What I'm suggesting so far--though I realize it's a bit quick, and would need more lengthy explanation to back it up--is that goth emerges in a very natural way from the crossroads of postwar (and especially suburban) life and modern, industrial adolescence. That is, adolescence--the prolonged part of childhood, in which one feels like an adult but is still treated like a child--and the alienating aspects of suburban, postwar industrial society cross to create a sort of "perfect storm," out of which goth is an entirely understandable creation. It contains the rebellion of punk, but turned inward and spiritual as befits its more petty-bourgeois origins. It expresses the alienation of modern life, as felt most keenly by its most alienated and creative members--adolescents, especially the artistic, misfit-types. And it presents the comforts of belonging that come with any subculture, the idea of a free community of like-minded authentics. But like all quests for authenticity, this is essentially an adolescent expression of the desire for self-certainty.
Hence, as I said at the beginning, the very strange position for goth: that of turning 30.
30 is the new 16.
So what does it mean for the quinessential petty-bourgeois adolescent subculture to turn 30?
Two things to pay attention to, so that it doesn't seem like I'm simply playing with words. First, note that goth has an extraordinary longevity for a subculture; along with punk, it is one of the only subcultures to still exist--and, at least in places, in almost identical form--more than five years (let alone 30!) after its emergence. Think, for example, about how quickly music-centric subcultures like glam or rave faded; how little continuity there has been between successive incarnations of subculture groups like the greasers, tommy boys, or skinheads; and how other continuous subcultures like punk, hip-hop, and hipster have completely reinvented themselves with each new generation, leaving little continuity over time. Second, note that the goth subculture has yet continued to attract new members from successive generations--and so has remained "living"--without simultaneously pushing out previous generations. There are goths in the subculture today who have been so since 1979, just as there are goths today who were not yet born in 1979.
When I say that goth has turned 30, then, I don't simply mean that 30 years ago there was a subculture called "goth"; I mean that the subculture itself has lived to see its own 30th birthday, that it has grown and aged. There have been developments during that time--an almost constant influx of new influences, and the development of new "sub-subcultures" (vampire; romantigoth; graver; steampunk; etc.). But there is a constant core to the subculture, which now faces the strange position of being a 30-year-old adolescent.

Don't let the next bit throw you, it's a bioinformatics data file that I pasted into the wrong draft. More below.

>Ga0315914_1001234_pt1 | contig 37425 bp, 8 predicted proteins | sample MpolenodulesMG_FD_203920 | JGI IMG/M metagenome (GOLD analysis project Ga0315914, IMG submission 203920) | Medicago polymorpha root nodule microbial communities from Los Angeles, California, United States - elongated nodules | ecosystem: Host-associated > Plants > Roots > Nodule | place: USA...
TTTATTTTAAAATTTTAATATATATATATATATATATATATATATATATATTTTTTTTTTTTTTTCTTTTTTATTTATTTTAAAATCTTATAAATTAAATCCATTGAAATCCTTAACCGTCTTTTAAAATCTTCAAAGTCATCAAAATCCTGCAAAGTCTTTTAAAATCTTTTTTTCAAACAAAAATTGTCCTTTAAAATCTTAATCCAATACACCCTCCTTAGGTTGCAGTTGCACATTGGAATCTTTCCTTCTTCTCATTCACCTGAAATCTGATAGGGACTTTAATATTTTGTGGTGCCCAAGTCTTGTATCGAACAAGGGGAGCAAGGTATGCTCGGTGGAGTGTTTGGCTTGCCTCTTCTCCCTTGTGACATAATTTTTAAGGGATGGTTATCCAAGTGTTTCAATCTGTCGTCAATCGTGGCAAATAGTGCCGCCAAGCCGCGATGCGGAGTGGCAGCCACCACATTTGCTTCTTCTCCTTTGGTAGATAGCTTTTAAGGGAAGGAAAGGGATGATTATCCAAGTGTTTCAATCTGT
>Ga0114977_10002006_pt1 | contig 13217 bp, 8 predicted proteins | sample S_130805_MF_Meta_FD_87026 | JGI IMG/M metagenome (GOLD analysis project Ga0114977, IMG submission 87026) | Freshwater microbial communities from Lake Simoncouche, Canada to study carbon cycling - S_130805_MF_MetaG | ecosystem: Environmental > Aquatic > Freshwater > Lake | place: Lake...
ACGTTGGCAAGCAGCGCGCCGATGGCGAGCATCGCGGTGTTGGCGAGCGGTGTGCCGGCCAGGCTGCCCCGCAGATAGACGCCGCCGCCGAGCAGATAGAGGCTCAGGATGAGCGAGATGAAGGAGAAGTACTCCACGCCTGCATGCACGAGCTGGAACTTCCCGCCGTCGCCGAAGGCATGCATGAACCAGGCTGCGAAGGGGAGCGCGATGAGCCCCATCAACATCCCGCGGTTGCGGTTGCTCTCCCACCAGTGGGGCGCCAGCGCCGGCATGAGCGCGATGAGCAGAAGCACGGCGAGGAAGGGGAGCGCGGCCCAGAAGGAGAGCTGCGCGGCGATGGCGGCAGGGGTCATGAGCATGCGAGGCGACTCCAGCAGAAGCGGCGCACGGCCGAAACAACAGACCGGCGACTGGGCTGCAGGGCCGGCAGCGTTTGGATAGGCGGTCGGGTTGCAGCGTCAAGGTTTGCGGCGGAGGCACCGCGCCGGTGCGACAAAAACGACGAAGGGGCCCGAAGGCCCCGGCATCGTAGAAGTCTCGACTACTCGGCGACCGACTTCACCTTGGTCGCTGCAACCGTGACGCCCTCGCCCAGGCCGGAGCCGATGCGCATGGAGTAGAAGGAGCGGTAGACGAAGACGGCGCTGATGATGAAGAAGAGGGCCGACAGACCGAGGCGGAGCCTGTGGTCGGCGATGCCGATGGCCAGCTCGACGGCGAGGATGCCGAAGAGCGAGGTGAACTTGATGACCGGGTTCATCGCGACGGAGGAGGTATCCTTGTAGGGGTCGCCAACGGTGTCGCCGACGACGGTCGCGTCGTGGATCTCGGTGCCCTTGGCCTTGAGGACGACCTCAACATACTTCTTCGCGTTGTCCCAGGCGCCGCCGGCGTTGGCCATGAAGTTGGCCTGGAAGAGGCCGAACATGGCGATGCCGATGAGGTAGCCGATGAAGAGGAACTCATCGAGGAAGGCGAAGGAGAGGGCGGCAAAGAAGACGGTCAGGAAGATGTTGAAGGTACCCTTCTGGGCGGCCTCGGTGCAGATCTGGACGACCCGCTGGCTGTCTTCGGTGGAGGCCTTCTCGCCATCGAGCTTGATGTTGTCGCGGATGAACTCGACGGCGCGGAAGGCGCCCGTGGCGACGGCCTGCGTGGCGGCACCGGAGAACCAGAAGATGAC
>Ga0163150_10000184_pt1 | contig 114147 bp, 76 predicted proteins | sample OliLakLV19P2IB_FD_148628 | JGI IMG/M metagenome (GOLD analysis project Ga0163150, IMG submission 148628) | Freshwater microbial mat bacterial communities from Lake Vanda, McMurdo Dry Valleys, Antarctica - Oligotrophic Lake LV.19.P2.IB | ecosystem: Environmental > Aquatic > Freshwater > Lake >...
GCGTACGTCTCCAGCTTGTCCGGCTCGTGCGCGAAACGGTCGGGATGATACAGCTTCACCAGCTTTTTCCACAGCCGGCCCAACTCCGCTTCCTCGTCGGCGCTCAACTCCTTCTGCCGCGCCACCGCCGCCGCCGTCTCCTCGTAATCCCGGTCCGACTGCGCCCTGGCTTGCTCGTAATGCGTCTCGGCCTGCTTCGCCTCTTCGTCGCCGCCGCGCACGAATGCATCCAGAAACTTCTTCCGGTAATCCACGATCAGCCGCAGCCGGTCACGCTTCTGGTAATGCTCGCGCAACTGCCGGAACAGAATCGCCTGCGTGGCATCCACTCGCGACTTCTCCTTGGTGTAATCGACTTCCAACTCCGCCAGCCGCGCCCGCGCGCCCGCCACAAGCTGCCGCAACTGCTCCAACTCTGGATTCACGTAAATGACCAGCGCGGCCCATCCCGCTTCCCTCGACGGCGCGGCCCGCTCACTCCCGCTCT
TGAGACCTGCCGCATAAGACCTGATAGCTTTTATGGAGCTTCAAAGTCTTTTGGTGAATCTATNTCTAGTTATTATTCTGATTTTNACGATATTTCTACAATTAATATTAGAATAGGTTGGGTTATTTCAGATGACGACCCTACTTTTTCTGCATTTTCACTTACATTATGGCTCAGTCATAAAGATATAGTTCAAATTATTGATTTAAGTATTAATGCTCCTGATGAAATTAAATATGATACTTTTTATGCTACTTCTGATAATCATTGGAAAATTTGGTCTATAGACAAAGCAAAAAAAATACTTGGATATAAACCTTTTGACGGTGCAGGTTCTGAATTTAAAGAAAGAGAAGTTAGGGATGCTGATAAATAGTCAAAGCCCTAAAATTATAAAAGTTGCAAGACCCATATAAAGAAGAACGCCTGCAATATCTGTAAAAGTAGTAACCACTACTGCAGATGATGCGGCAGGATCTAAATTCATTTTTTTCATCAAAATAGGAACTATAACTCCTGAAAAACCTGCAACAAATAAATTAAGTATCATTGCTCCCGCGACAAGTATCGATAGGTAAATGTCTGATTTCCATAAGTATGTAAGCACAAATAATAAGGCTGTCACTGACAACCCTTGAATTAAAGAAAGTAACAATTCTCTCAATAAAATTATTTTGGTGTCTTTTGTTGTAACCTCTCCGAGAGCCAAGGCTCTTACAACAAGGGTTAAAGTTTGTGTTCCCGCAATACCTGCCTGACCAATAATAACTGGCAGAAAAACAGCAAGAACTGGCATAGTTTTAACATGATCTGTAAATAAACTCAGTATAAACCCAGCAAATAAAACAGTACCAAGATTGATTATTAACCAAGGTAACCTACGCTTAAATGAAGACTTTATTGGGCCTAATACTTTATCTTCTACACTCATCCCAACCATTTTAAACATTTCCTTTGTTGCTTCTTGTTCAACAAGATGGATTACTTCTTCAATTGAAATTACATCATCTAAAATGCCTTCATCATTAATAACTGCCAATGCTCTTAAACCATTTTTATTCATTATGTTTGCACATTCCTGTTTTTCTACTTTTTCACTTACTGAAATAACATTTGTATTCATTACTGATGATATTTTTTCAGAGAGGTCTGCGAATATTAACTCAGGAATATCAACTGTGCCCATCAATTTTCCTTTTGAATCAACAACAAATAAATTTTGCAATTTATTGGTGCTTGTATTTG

But then, one might add, this may have been a strange position at one time, but surely not so much anymore? The 60s youth movements bandied about phrases like "Don't trust anyone over 30!" a mindset reflected in movies like Logan's Run. For them, 30 was the pont-of-no-return gateway to adulthood, conformity, participation in The System. But out of the cultural revolutions of the 60s and 70s something strange happened: the youth rebellion attitude, and the "hope I die before I get old" mentality have been incorporated into The System. Boltanski and Chiapello have traced the effects of the "artistic critique" of capitalism as it has been coopted by modern capitalism itself, and we can see on any number of levels the way The System has been changed by its incorporation of the rebels of the 60s and 70s. We can see some unexpected side-effects of this process, though: the phenomenon of "adult children," for example; the "slacker culture" that extends through generation X and into the children of the 90s grunge phenomenon. Where during the 60s and 70s the age of 30 might have marked the irreversable entry into adulthood, by the 80s--and then significantly moreso since then--it was already serving as a sort of "extended adolescence" (see a list of references right off the top of my Google search: here, here, here, and here).
Furthermore, modern culture is still about alienation. And capitalism may have a "New Spirit," but it is still as much as ever about the Cult of the Individual. And so if goth emerged from the "perfect storm" of the last gasp of 70s rebellion, it yet also marks the beginning of extended adolescence, continued alienation, and an ongoing quest for authenticity. Goth subculture, to me, is the location of a question: What does it mean to be an individual without moral compromise in today's world? It is the lived relationship to a certain condition of existence: especially the alienated, petty-bougeois creative-type, who does not feel at home in The System, and does not want to turn away from that discomfort.
This is what it means, I think, to say that goth is now 30. And furthermore, this is what it means to me to be 30 and goth. It is an extended adolescence, an expression of alienation, and the lived expression of all of the questions that come with it.
Like everything on this journal, this is all too quick and right off the top of my head. But these ideas have been kicking around in my head for a while, now, and I'm keen to finally get some form of them out onto the page, and maybe get to working them over. If you've read this far, then, thank you! And please, leave me your $0.02, so that we can continue the conversation...
One last note, speaking of goth: A reminder that I've been doing a comic strip for Morbid Outlook called "Cemetery Polka," and strip #4 should go up online later this month...!